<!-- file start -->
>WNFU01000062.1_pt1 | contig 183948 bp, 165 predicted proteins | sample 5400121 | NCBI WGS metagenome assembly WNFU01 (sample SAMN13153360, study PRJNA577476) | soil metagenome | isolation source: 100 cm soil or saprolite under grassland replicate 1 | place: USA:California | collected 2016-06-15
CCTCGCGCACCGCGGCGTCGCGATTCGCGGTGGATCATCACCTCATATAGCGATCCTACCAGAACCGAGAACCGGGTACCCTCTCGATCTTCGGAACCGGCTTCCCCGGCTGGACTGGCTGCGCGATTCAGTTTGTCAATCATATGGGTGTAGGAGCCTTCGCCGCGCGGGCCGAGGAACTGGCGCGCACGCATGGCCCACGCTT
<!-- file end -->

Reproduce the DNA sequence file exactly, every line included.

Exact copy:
>WNFU01000062.1_pt1 | contig 183948 bp, 165 predicted proteins | sample 5400121 | NCBI WGS metagenome assembly WNFU01 (sample SAMN13153360, study PRJNA577476) | soil metagenome | isolation source: 100 cm soil or saprolite under grassland replicate 1 | place: USA:California | collected 2016-06-15
CCTCGCGCACCGCGGCGTCGCGATTCGCGGTGGATCATCACCTCATATAGCGATCCTACCAGAACCGAGAACCGGGTACCCTCTCGATCTTCGGAACCGGCTTCCCCGGCTGGACTGGCTGCGCGATTCAGTTTGTCAATCATATGGGTGTAGGAGCCTTCGCCGCGCGGGCCGAGGAACTGGCGCGCACGCATGGCCCACGCTT